Allied to this feature of the New Year is the characteristic Chinese respect for and remembrance of one’s ancestry. In traditional non-Catholic Chinese society ancestor-worship is a dominant social factor, and the dead are hardly less members of the family than the living. The ambiguity of Catholics engaged in the traditional cult of ancestors was long an issue since the controversy surrounding the missionary work of Matteo Ricci. But I understand that early in his pontificate Pius XII lifted the ban and enabled Catholics to engage in ceremonies of ancestor respect. (I have not seen the relevant document).  I am informed that in the late 1960s in order to counteract the rampages of the Cultural Revolution (the aim of which was to destroy much of Chinese tradition), Cardinal Paul Yu, while in exile in Taiwan, devised the brief ceremony of Gi Tien, Ching Tsu (Worship God, Respect the ancestors). As an expression of Chinese religious culture, it is now widely used even by non-Catholics. For Catholics it is often used during the New Year’s Day Mass, usually after Holy Communion. The celebrant may, for instance, display a tablet depicting a triangle as a symbol of the Trinity (the Gi Tien component, ‘worship God’), and under the triangle would be a symbol of or word for the ancestors (Ching Tsu, ‘respect ancestors’). Then would follow the brief ceremony with its prayers expressing worship of God (the Heavenly King) and respect for the ancestors. (I am not aware that this ceremony is readily available in English translation, and I have not studied it myself). Following the ceremony, Mass would conclude with the Communion Prayer and final blessing. Alternatively, the ceremony could follow after Mass is over.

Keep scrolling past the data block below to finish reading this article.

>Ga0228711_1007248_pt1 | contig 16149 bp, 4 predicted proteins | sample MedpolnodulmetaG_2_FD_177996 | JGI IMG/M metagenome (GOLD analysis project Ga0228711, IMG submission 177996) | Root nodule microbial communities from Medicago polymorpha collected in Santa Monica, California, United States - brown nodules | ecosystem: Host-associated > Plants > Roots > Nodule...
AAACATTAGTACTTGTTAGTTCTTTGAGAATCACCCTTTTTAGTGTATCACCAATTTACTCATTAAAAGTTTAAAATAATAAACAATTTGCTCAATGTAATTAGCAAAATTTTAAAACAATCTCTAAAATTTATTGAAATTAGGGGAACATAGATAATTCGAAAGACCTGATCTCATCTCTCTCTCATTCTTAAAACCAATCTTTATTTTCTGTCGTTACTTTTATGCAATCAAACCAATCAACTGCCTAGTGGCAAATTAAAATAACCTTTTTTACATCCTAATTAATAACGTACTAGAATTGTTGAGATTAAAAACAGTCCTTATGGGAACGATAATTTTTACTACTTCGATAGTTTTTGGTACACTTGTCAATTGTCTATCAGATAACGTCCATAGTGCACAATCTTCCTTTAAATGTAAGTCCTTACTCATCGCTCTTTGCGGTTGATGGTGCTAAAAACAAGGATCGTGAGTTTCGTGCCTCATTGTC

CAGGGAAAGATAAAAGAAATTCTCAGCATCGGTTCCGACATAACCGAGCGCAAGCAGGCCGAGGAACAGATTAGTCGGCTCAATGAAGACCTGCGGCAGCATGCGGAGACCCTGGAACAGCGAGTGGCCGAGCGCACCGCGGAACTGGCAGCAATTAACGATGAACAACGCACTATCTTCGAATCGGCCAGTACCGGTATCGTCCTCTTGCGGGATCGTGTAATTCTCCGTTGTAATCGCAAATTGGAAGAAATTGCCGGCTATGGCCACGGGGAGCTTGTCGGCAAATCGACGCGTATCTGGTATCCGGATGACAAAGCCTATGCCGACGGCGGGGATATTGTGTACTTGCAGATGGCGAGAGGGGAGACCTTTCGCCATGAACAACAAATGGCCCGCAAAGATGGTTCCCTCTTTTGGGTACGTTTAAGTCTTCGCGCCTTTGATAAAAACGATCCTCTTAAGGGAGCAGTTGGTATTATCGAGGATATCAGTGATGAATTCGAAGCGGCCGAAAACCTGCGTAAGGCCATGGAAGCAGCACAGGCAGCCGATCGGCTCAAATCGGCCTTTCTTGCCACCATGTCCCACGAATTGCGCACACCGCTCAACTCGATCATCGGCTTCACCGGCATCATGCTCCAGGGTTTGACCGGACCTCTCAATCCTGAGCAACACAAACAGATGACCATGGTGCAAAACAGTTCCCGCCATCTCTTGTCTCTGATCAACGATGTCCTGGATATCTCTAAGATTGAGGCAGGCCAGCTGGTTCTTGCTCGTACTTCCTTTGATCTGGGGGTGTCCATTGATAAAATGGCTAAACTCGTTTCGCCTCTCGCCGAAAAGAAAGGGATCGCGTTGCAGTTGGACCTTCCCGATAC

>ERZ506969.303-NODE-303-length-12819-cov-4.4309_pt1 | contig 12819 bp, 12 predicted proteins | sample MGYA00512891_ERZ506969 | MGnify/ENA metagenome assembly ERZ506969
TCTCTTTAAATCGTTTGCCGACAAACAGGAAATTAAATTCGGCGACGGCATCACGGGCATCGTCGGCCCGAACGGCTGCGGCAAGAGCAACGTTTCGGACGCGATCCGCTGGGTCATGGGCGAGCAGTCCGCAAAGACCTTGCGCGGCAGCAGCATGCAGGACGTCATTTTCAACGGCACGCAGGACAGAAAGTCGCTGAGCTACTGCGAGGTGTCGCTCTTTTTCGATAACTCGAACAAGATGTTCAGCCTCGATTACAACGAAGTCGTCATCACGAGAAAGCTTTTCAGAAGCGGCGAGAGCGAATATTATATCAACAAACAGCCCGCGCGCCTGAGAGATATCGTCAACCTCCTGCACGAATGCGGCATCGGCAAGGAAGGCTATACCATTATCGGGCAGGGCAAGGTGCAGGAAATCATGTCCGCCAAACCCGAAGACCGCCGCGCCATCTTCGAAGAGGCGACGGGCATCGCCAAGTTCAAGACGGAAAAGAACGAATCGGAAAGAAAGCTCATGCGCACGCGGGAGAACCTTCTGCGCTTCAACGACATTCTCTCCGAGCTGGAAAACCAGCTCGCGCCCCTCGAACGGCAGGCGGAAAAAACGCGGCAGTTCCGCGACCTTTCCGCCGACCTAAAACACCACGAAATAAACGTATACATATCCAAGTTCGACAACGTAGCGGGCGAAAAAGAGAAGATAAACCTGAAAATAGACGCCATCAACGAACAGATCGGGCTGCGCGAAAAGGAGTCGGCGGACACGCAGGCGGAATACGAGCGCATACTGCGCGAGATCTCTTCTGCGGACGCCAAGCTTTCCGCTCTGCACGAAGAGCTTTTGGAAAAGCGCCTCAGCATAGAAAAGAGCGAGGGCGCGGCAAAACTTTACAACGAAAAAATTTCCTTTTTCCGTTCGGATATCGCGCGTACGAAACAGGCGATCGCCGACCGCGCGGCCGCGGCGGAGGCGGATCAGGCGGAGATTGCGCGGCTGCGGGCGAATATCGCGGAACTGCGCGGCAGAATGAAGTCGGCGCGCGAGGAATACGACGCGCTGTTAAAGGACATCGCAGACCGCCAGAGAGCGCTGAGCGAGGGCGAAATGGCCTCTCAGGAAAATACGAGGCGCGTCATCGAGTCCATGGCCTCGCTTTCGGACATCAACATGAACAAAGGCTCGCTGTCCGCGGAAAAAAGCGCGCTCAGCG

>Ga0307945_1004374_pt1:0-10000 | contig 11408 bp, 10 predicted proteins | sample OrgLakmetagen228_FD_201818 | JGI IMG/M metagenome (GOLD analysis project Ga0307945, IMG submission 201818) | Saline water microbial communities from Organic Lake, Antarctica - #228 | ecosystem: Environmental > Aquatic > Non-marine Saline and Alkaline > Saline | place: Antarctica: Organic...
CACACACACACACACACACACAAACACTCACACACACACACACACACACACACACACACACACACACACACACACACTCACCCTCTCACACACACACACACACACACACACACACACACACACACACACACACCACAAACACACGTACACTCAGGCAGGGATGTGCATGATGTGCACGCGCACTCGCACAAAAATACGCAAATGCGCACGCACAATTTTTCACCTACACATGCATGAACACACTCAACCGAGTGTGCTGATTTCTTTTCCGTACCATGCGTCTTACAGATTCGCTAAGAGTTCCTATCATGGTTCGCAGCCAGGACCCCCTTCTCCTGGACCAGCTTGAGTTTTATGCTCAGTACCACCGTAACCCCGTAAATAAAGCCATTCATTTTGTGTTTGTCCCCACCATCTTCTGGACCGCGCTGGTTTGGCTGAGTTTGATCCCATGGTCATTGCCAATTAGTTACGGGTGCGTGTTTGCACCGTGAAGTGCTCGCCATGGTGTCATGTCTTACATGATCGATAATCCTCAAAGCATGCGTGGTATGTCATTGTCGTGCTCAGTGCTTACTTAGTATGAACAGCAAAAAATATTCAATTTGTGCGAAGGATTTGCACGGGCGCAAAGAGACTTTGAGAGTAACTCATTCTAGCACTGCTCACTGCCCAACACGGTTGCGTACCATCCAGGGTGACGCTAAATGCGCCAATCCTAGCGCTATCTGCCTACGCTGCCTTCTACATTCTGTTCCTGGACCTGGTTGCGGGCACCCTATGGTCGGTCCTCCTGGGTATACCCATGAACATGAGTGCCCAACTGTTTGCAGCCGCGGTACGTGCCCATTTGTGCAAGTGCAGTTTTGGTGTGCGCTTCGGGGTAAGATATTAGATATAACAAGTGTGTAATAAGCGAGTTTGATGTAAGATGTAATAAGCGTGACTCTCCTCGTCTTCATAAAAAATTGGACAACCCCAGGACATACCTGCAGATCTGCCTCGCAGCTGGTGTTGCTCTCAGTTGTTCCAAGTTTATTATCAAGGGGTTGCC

Of course nowadays here in Australia with the pressure of western modernisation and with the Chinese New Year’s Eve and Day falling on ordinary working days, many of the observances are curtailed and even omitted. Typically the Chinese Catholic family in Australia will clean the house for New Year’s Eve, have a great family dinner in the evening and go to the evening Mass for New Year’s Eve (just as we do at Christmas). After the evening Mass the family may visit a relative, but of course they must get back to bed because of work and school the next day. If the New Year’s Eve falls on a weekend, more of a celebration will be possible. No cleaning is done on New Year’s Day and on that day all that is worn is new and neat. There is a special cake and goodies, and on the following days they go and visit friends and relatives, the children receiving money in the Ang Pow red packet as a wish for prosperity and a good year.